With Hillary Clinton, what you hear can disappear faster than a groundhog on a sunny day. Remember the divestment by the Clintons of all contacts with their foundations? Remember the pledge for no foreign monies? You can just kiss all that goodbye. The Clintons are already walking back those talking points. Parsing the words is the plan of the day. Read all about it below.
As Written By Ed Morrissey for Hot Air:
Under fire from both critics and political allies, the Clintons have sent up signals lately that they will cut ties to their family foundation if Hillary Clinton wins the presidency in November. Bill Clinton told Clinton Global Initiative staffers that the annual meeting next month will be its last, and both Bill and Hillary have declared that they will stop raising funds for it. The foundation itself stated that it will stop accepting funds from foreign governments and scale back its operations considerably if the Clintons return to the White House.
However, the Wall Street Journal reports that they’ve already started walking back almost all of those commitments. That includes keeping a Clinton on the foundation board regardless of whether it presents potential conflicts of interest:
The Clinton Foundation is considering exceptions to its plan to stop accepting corporate and foreign donations and reduce family involvement as a way to insulate Hillary Clinton from potential conflicts of interest if elected president.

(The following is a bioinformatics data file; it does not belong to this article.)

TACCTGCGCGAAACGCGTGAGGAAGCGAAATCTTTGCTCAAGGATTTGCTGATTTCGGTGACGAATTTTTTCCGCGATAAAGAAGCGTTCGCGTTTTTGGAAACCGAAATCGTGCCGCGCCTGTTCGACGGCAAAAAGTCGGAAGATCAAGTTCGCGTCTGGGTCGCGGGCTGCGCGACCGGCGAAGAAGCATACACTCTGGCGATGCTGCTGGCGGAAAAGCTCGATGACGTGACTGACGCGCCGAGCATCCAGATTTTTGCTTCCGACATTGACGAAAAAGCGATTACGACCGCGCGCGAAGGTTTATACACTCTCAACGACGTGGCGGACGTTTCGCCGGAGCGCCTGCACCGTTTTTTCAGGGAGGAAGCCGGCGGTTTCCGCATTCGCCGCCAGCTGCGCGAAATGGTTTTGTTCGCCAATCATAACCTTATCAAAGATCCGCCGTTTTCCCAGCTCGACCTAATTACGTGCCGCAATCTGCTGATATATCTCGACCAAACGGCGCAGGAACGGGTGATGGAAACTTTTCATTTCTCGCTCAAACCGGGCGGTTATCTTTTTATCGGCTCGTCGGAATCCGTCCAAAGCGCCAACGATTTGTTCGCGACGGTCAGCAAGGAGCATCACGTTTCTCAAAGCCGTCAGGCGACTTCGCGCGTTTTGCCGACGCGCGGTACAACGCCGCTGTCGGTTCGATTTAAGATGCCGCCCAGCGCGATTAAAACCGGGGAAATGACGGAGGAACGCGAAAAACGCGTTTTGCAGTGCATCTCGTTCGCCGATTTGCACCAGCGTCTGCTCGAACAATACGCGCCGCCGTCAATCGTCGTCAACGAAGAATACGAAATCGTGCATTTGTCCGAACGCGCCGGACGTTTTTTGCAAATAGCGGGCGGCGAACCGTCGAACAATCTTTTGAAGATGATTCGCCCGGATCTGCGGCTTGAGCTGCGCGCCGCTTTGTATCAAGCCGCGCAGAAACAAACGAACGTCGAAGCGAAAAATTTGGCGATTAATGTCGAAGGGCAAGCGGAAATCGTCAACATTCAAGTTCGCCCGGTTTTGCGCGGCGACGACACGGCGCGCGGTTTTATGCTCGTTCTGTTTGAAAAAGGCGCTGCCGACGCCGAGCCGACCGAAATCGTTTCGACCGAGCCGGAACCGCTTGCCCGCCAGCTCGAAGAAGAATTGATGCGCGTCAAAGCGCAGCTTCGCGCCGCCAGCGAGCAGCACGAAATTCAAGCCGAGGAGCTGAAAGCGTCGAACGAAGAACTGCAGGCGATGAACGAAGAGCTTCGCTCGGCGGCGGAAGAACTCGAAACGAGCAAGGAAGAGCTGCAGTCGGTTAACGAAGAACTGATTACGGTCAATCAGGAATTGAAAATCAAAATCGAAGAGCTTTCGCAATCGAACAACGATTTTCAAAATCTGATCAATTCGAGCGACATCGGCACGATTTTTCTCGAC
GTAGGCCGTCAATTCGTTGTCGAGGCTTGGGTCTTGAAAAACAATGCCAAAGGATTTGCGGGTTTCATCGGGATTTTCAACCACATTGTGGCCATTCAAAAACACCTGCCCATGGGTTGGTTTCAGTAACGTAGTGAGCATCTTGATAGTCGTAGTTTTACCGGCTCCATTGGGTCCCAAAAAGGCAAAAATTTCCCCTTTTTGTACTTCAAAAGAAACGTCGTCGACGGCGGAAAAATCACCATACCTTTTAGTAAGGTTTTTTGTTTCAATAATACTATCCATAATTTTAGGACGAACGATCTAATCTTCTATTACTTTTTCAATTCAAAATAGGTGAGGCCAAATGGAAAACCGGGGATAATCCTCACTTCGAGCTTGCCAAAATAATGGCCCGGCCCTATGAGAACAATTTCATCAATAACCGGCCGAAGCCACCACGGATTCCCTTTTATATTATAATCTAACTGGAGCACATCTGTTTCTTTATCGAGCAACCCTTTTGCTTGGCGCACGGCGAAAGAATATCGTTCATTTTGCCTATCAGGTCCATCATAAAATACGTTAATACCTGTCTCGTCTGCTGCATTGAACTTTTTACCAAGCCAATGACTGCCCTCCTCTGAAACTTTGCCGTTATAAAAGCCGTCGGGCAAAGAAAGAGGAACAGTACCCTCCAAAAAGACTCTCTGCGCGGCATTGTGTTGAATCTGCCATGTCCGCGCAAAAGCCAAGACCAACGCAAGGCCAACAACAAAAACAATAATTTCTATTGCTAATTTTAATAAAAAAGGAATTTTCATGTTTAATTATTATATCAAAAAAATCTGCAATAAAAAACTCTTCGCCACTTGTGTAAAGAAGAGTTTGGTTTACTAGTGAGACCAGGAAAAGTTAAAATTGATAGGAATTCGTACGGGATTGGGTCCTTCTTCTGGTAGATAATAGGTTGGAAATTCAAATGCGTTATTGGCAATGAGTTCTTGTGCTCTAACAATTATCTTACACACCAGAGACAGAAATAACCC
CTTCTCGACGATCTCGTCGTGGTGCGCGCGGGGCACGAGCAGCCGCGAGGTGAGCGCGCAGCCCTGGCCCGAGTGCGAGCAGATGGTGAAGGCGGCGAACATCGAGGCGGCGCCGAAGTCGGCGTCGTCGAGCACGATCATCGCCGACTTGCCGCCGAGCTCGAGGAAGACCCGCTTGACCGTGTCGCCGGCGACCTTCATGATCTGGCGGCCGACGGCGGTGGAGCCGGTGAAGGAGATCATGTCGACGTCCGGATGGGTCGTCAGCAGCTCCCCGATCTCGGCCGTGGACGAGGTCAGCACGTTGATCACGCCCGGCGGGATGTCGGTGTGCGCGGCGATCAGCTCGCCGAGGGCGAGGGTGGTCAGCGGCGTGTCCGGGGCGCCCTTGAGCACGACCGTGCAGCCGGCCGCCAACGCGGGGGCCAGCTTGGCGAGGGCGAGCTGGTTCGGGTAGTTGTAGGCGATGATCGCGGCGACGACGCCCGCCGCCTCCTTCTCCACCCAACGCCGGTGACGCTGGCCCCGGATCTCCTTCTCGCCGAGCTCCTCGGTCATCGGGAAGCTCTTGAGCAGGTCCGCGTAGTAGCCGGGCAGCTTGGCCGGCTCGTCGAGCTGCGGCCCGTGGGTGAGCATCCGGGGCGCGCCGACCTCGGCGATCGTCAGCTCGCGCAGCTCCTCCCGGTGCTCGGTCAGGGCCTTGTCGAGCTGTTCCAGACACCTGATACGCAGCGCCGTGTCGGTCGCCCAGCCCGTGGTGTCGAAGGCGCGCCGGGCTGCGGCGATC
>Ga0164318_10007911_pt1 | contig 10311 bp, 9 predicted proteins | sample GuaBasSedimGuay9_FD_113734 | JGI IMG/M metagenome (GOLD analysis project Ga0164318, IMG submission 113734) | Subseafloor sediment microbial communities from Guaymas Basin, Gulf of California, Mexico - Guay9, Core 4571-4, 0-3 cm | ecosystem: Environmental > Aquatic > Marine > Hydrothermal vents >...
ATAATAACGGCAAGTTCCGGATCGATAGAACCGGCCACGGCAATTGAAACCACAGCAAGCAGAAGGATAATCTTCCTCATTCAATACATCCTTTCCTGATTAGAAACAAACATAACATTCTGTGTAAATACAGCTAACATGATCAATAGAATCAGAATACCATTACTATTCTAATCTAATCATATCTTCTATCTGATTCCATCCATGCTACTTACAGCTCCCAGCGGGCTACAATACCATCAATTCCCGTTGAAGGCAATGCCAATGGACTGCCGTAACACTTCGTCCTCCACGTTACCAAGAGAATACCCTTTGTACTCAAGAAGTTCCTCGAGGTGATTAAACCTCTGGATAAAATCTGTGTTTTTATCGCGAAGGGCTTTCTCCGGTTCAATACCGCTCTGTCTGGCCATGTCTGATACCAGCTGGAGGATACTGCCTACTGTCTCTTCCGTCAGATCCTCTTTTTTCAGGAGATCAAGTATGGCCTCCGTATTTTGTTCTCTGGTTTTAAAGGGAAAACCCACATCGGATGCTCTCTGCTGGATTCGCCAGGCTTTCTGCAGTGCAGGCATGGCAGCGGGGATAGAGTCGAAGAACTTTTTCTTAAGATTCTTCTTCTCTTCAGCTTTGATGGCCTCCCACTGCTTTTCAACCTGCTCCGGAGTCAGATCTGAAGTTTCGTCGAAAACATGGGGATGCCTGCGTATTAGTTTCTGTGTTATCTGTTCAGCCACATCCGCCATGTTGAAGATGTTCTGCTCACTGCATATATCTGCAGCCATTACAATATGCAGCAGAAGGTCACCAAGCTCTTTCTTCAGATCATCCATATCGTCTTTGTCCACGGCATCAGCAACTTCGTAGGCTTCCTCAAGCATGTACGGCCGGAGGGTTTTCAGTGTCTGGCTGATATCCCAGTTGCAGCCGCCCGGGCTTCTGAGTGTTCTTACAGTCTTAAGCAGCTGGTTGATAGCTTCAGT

As recently as this summer, the foundation was discussing with some allies plans for Chelsea Clinton to leave the board, along with former President Bill Clinton, if Mrs. Clinton should win. But on Wednesday, foundation spokesman Craig Minassian said Chelsea Clinton plans to stay on the board. Mr. Clinton told donors he still plans to leave.
While the parent Clinton Foundation will stop accepting money from foreign governments and corporations, the foundation’s largest project, the Clinton Health Access Initiative, might continue to accept foreign government and corporate funding, Clinton health initiative officials said Wednesday.
Needless to say, this won’t impress those who already see the State-Foundation nexus as problematic. As Politico’s Katy O’Donnell puts it, they’re scoffing at the plan as it stands now:
Richard Painter, former ethics counsel in the George W. Bush
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